Will Loans Become Cheaper After Another Repo Rate Cut?

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Will Loans Become Cheaper After Another Repo Rate Cut?
Deepika Asthana - 15 October 2019

Post a rate cut, the newspapers are usually filled with reports on how home loans and other loans are set to become cheaper. While this brings some amount of joy to the reader, most of us remain sceptical. The main question that looms large is, “How much of the rate cut is actually going to be passed on to the home buyer?”

In the current calendar year, the Monetary Policy Committee (MPC) in India has reduced the repo rate by 135 basis points (bps) to 5.15 per cent. It has also indicated that there will be sufficient liquidity in the system to spur credit growth. Post the recent rate cut, the MPC highlighted that they expect the GDP to grow at 6.1 per cent for FY20 from an earlier projection of 6.9 per cent. This is a massive reduction of 80bps. While maintaining an accommodative stance, the RBI also mentioned that inflation is expected to remain benign and range between 3.5-3.7 per cent for 2HFY20. Globally, central banks are reducing rates to spur economic growth.

However, is the transmission of lower rates, from the banks to the general public really happening? Since February 2019, lending institutions have lowered deposit and lending rates by a mere 30bps. Market participants expect another 25-40bps cut in the deposit or lending rate over the next 3-6 months. The RBI has also issued circular guideline to all banks to adopt an external benchmark for deciding applicable rates for loans.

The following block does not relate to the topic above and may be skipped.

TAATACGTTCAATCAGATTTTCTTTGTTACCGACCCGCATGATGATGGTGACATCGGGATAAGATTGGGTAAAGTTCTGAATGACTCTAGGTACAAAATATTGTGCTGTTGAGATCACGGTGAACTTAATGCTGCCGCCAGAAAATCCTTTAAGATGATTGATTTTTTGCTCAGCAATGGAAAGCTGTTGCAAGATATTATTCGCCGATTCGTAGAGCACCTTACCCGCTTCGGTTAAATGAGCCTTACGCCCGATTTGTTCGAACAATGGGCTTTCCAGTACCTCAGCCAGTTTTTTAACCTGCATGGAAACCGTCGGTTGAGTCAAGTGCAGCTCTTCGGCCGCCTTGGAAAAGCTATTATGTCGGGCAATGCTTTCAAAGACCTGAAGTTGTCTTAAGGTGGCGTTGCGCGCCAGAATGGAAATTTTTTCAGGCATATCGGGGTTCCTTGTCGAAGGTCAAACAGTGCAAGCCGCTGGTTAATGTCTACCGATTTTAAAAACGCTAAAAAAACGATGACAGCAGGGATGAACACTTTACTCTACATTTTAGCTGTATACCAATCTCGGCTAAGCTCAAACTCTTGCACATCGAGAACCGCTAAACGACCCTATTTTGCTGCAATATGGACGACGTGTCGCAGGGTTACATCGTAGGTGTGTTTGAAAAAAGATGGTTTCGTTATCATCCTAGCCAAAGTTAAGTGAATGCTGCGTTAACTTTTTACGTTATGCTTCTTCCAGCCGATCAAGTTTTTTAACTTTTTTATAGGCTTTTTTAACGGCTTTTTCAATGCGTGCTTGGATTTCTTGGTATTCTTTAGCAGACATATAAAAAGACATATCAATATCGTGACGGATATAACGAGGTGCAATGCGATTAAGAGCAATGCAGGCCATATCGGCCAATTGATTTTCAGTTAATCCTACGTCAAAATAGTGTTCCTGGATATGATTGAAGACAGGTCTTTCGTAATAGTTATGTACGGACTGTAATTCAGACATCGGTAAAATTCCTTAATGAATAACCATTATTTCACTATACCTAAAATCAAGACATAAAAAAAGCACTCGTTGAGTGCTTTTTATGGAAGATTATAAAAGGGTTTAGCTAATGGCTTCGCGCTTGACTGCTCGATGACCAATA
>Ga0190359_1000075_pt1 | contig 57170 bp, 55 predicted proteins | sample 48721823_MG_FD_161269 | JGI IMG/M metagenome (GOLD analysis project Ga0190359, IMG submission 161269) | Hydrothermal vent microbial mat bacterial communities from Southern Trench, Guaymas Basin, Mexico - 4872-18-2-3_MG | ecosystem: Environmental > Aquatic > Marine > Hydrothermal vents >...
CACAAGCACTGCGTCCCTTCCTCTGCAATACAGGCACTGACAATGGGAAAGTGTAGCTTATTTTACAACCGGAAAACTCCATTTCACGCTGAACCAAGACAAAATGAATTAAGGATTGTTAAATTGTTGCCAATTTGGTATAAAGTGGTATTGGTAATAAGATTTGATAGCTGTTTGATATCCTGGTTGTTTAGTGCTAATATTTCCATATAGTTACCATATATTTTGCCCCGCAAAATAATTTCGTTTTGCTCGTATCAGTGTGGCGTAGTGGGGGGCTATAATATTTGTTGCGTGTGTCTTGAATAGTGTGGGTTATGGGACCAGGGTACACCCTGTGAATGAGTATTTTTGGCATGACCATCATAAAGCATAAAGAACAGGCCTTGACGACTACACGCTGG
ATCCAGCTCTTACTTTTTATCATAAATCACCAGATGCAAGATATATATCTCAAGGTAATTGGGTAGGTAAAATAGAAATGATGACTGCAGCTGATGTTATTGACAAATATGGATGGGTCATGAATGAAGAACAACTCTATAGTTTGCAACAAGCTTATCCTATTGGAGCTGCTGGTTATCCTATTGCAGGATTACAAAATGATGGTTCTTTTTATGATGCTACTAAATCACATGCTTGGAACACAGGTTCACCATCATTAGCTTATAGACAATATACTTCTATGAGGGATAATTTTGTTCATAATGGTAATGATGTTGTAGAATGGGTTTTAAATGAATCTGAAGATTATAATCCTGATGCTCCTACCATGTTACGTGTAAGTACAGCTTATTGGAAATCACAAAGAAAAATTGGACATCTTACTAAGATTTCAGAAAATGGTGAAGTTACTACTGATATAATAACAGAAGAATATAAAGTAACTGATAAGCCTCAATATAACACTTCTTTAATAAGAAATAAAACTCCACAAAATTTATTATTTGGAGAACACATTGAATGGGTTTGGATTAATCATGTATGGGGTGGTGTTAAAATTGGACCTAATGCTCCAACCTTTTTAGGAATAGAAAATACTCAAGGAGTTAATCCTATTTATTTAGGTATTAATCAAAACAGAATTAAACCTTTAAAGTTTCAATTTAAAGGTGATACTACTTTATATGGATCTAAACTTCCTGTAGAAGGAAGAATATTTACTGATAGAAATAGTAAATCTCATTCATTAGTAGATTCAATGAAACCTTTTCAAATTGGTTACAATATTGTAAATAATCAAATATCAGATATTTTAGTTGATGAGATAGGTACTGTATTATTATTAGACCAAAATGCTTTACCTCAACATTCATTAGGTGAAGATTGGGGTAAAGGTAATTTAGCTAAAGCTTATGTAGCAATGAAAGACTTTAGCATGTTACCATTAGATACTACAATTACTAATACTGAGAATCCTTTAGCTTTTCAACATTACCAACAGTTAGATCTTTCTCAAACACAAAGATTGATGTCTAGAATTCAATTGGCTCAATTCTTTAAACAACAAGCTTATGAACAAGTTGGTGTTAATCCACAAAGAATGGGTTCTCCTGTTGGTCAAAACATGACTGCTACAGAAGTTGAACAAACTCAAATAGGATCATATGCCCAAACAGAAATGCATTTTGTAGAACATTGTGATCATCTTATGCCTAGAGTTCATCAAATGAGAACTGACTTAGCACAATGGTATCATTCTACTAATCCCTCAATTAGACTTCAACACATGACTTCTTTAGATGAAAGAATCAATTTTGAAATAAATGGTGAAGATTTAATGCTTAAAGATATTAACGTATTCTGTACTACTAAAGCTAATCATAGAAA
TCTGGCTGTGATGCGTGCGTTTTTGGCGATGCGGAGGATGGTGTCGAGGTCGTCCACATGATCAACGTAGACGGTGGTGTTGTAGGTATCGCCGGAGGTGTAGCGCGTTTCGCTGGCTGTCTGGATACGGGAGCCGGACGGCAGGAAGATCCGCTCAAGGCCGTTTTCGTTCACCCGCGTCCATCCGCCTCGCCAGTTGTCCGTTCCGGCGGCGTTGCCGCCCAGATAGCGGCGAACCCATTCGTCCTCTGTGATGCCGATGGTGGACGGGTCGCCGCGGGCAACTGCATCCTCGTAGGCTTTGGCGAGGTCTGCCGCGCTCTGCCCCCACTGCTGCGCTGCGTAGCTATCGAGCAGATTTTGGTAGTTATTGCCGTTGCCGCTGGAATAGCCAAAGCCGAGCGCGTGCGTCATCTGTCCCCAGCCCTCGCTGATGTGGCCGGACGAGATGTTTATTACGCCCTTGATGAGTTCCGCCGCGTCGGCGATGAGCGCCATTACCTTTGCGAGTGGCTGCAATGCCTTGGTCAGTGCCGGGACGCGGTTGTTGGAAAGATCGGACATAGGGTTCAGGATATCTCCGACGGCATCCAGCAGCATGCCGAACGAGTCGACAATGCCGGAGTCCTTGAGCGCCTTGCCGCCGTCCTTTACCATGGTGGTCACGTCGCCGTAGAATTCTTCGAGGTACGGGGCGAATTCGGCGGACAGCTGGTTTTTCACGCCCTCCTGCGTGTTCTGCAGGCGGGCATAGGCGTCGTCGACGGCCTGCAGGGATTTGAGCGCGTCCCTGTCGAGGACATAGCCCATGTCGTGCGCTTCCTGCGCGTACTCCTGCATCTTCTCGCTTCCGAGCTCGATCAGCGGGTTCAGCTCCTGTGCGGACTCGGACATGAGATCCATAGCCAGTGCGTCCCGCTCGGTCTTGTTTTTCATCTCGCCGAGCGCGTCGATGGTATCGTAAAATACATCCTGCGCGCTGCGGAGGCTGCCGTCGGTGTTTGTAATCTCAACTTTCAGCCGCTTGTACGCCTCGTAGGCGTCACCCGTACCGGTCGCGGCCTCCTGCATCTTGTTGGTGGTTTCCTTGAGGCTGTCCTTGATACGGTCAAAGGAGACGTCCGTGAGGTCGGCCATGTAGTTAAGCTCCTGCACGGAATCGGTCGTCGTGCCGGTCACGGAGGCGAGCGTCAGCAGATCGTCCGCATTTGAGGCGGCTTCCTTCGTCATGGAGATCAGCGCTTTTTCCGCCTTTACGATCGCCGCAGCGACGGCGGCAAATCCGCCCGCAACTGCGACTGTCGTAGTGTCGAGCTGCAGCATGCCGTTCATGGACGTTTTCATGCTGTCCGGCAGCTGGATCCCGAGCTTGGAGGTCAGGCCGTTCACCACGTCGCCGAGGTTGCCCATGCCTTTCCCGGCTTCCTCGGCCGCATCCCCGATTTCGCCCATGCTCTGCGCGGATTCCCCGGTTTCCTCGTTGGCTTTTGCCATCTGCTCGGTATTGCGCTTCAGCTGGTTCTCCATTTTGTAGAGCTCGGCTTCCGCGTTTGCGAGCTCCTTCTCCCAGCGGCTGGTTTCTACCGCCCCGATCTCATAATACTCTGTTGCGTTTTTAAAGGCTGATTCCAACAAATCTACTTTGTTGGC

Does it mean that my loan may become cheaper?

Since October 1, 2019, banks have moved to external benchmark-based lending rates for new floating rate retail, as well as, SME loans. External benchmarking of floating rate loans will lead to faster cuts. In a falling interest rate environment, while this can lead to a faster downward shift in bank rates, banks are taking measured approaches to protect margins. A lender may choose to review the home loan rate on a quarterly basis or some banks may set higher rates such that post-the-reset they will be able to maintain the margin.

For example, SBI had set a lower floor rate of 8.2 per cent for housing loans. This may apply to 20-30 per cent of its housing loans and the rest would be on higher rates; rates will be reviewed on a quarterly basis so there is headroom to adjust spreads for new borrowers. Other banks may also follow suit. If the differential between the current loan rate and prevailing rate is high, it is advisable to re-negotiate the existing loans. After all, a penny saved is a penny earned.

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